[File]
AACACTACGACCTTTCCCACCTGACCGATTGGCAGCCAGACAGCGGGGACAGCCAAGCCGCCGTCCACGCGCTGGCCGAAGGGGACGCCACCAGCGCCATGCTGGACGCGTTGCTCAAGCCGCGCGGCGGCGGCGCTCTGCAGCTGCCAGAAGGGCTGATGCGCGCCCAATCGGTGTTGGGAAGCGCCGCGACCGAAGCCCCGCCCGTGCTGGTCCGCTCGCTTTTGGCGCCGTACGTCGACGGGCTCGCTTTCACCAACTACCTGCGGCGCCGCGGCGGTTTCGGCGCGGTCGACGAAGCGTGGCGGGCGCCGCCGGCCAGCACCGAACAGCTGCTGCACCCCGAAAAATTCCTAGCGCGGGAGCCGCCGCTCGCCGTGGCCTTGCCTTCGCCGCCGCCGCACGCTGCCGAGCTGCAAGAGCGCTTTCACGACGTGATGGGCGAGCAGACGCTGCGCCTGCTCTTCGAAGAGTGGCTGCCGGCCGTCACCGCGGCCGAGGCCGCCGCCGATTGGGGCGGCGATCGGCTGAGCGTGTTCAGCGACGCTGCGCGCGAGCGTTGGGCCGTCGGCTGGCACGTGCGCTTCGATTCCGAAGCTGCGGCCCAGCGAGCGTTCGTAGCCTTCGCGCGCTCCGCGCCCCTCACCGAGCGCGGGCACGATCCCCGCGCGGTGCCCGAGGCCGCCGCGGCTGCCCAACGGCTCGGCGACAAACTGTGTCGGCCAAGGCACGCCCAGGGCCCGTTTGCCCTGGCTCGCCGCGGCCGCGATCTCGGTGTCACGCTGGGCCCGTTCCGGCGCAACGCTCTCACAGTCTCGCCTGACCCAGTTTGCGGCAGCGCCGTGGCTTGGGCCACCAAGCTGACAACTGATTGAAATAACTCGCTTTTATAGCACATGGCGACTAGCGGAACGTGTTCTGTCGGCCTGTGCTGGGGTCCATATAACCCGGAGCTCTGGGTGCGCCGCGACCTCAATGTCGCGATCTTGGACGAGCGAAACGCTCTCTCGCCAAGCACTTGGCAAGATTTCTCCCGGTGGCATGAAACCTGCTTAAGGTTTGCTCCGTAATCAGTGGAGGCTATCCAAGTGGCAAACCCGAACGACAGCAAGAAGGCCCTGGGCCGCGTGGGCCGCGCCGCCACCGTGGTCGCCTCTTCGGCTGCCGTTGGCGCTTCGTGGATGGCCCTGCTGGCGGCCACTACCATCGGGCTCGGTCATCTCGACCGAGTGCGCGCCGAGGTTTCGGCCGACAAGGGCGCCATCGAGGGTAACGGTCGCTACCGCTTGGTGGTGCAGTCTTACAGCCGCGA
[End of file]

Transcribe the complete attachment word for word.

AACACTACGACCTTTCCCACCTGACCGATTGGCAGCCAGACAGCGGGGACAGCCAAGCCGCCGTCCACGCGCTGGCCGAAGGGGACGCCACCAGCGCCATGCTGGACGCGTTGCTCAAGCCGCGCGGCGGCGGCGCTCTGCAGCTGCCAGAAGGGCTGATGCGCGCCCAATCGGTGTTGGGAAGCGCCGCGACCGAAGCCCCGCCCGTGCTGGTCCGCTCGCTTTTGGCGCCGTACGTCGACGGGCTCGCTTTCACCAACTACCTGCGGCGCCGCGGCGGTTTCGGCGCGGTCGACGAAGCGTGGCGGGCGCCGCCGGCCAGCACCGAACAGCTGCTGCACCCCGAAAAATTCCTAGCGCGGGAGCCGCCGCTCGCCGTGGCCTTGCCTTCGCCGCCGCCGCACGCTGCCGAGCTGCAAGAGCGCTTTCACGACGTGATGGGCGAGCAGACGCTGCGCCTGCTCTTCGAAGAGTGGCTGCCGGCCGTCACCGCGGCCGAGGCCGCCGCCGATTGGGGCGGCGATCGGCTGAGCGTGTTCAGCGACGCTGCGCGCGAGCGTTGGGCCGTCGGCTGGCACGTGCGCTTCGATTCCGAAGCTGCGGCCCAGCGAGCGTTCGTAGCCTTCGCGCGCTCCGCGCCCCTCACCGAGCGCGGGCACGATCCCCGCGCGGTGCCCGAGGCCGCCGCGGCTGCCCAACGGCTCGGCGACAAACTGTGTCGGCCAAGGCACGCCCAGGGCCCGTTTGCCCTGGCTCGCCGCGGCCGCGATCTCGGTGTCACGCTGGGCCCGTTCCGGCGCAACGCTCTCACAGTCTCGCCTGACCCAGTTTGCGGCAGCGCCGTGGCTTGGGCCACCAAGCTGACAACTGATTGAAATAACTCGCTTTTATAGCACATGGCGACTAGCGGAACGTGTTCTGTCGGCCTGTGCTGGGGTCCATATAACCCGGAGCTCTGGGTGCGCCGCGACCTCAATGTCGCGATCTTGGACGAGCGAAACGCTCTCTCGCCAAGCACTTGGCAAGATTTCTCCCGGTGGCATGAAACCTGCTTAAGGTTTGCTCCGTAATCAGTGGAGGCTATCCAAGTGGCAAACCCGAACGACAGCAAGAAGGCCCTGGGCCGCGTGGGCCGCGCCGCCACCGTGGTCGCCTCTTCGGCTGCCGTTGGCGCTTCGTGGATGGCCCTGCTGGCGGCCACTACCATCGGGCTCGGTCATCTCGACCGAGTGCGCGCCGAGGTTTCGGCCGACAAGGGCGCCATCGAGGGTAACGGTCGCTACCGCTTGGTGGTGCAGTCTTACAGCCGCGA